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I’ve always used humor as a means of dealing with my illness. When I was wheeled into an emergency surgery to remove my colon after developing toxic megacolon, I reminded the nurse transporting me that I was an organ donor and that if someone else wanted my busted colon, they could go ahead and take it. That surgery ended with me having an ileostomy bag, with which came with MANY more poop jokes. My bag saved my life, and I viewed it not as a tragedy, but a celebration, and laughter was a way that I could not only cope, but express that happiness that I was alive and thriving.

I ended up having my bag for 3 years and 3 months. I waited and hoped and prayed, and finally called my doctor’s office to schedule the reversal. She penciled me in for the end of August 2019, and I finally had my goodbye date. At this point, after getting involved with Girls with Guts, many of my friends had ostomy bags, and I wasn’t sure if I was ready to be the odd one out with a j-pouch, especially knowing that most of them had tried a j-pouch that failed. I knew all of the possible issues that could happen because I was so involved in the IBD community, but I tried not to think about all that, and focused on happiness instead of fear. I embraced the nickname Ms. New Booty that my friends gave me, joked around about my new and improved butt, and how I hoped my bag was ready to get its eviction notice.

One day, about a month before the surgery, I was joking around with my father and brother about my reversal saying that I should throw a going away party for my bag, especially since my surgery was the day after my birthday. Then it dawned on me; I was actually going to do it. I immediately made a Facebook event, told all my friends, and started planning.

The party was going to be all red themed; red banners, balloons, cupcake icing, and a red banner that said “bye bye bag”. My mom helped me order a poop emoji themed cake, and I planned to make red mimosas. I even ordered a red dress off of Etsy with the words “BAG TO BOOTY” printed on the front. I had so many ideas about fun party games; pin the bag on the donkey, a piñata with an ostomy bag that would spray tootsie rolls, ostomy bag goodie bags, the whole nine yards. I was ready for a big bash to send my bag off the right way.

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The day of the party, I woke up before the sun even rose and started cleaning and organizing snacks and drinks. I shuffled off to my last day of work before surgery, coming home early to continue setting up for the party. Many of the people I invited didn’t end up making it, but I wanted to make it a damn good party for the few people that were attending. I wrote out instructions for my cranberry mimosas (limeade, cranberry juice, rum, and mint leaves, if you want to try it) and even made chocolates shaped like poops and stomas, carefully placing them into little red goodie bags for each guest. After a few hours (and a lot of help from my wonderful brother), I was ready.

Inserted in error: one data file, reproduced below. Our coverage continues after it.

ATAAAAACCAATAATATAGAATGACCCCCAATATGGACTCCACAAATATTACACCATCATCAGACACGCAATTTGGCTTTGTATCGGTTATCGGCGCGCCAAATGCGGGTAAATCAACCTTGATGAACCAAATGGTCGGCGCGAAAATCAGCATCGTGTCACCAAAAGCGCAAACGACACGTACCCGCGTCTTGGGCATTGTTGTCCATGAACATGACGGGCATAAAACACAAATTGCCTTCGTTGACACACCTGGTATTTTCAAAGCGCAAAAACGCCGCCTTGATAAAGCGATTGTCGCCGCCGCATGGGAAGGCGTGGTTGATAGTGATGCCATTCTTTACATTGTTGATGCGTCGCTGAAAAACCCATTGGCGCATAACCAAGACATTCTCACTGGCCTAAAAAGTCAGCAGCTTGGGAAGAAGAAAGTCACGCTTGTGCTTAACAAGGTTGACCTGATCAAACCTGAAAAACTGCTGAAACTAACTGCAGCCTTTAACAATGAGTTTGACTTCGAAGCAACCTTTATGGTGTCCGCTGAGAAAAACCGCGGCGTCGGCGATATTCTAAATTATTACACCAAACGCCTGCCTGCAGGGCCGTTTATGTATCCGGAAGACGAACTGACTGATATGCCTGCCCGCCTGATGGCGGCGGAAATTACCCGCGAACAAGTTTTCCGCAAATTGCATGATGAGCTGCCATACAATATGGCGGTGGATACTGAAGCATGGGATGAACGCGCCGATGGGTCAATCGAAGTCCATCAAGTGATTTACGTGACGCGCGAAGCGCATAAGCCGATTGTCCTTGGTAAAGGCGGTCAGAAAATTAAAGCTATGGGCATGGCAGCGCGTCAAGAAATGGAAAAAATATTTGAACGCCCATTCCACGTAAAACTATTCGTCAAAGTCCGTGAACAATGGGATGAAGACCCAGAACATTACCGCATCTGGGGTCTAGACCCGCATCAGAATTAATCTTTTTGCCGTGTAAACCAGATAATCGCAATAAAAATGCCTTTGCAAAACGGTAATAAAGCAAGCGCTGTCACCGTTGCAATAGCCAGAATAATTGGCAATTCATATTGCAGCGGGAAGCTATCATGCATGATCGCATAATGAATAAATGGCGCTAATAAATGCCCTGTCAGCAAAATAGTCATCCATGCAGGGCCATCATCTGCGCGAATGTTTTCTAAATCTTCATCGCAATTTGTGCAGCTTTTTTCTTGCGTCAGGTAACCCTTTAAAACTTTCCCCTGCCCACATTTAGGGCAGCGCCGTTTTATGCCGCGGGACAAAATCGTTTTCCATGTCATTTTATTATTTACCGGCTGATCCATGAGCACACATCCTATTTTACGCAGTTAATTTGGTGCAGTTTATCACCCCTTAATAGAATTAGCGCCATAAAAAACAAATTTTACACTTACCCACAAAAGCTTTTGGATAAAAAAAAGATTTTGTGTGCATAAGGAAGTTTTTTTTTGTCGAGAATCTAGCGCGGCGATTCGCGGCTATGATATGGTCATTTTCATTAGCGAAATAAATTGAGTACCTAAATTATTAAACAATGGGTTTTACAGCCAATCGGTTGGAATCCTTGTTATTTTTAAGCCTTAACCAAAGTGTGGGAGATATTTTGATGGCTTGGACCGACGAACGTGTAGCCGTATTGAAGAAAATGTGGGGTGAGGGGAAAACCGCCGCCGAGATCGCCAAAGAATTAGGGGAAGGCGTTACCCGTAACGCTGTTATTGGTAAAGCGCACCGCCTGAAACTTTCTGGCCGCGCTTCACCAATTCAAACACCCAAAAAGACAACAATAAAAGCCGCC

Slowly but steadily, people started showing up. I had a station set up for people to sign two ostomy bags, one to keep as a keepsake and one to wear into surgery, and they slowly filled up with good luck wishes and smiley faces. We pulled up Mario Kart on my Nintendo Switch, enjoyed our drinks (maybe a little TOO much), and swore at each other as we zoomed around the tracks in our little virtual go karts. We ordered pizza, and afterwards dug into the delicious poop cake (but not before lighting some candles and singing happy birthday). We laughed, cried, shared stories back and forth and made way too many poop puns. Someone put on Elton John, and we all danced and sang. It was everything I wanted it to be and more.

A few days later, I showed up to the hospital early in the morning, shaking, wondering where the Sarah was from the other night. I even cried from anticipation; why was I waiting so long for them to call my name? And then I looked down at the shirt I wore in that morning: “Let’s Get *poop emoji* Faced!”. I smiled in spite of myself and remembered that in the end, maybe it wasn’t all as serious as it’s made out to be. Maybe it’s best to just close your eyes, laugh, and leap.

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Sarah Lemanksy has a bachelor of fine arts in photography from Lesley University and is currently a photographer primarily working with newborns. She loves to read, listen to true crime podcasts, and spend time with her three guinea pigs and bunny. After being diagnosed with ulcerative colitis in 2014, she received her ostomy in 2016 due to a bout of toxic megacolon, she recently said goodbye to her bag!


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  1. T.H. says:

    Thanks! You have a great spirit and I learned a lot. Facing my own reversal soon, I hope!

  2. Cheryl Fraser says:

    How was the reversal? How long until everything was normal again? Any incontinence? I’m thinking about doing a reversal after one year. Thank you, Cheryl Fraser RN

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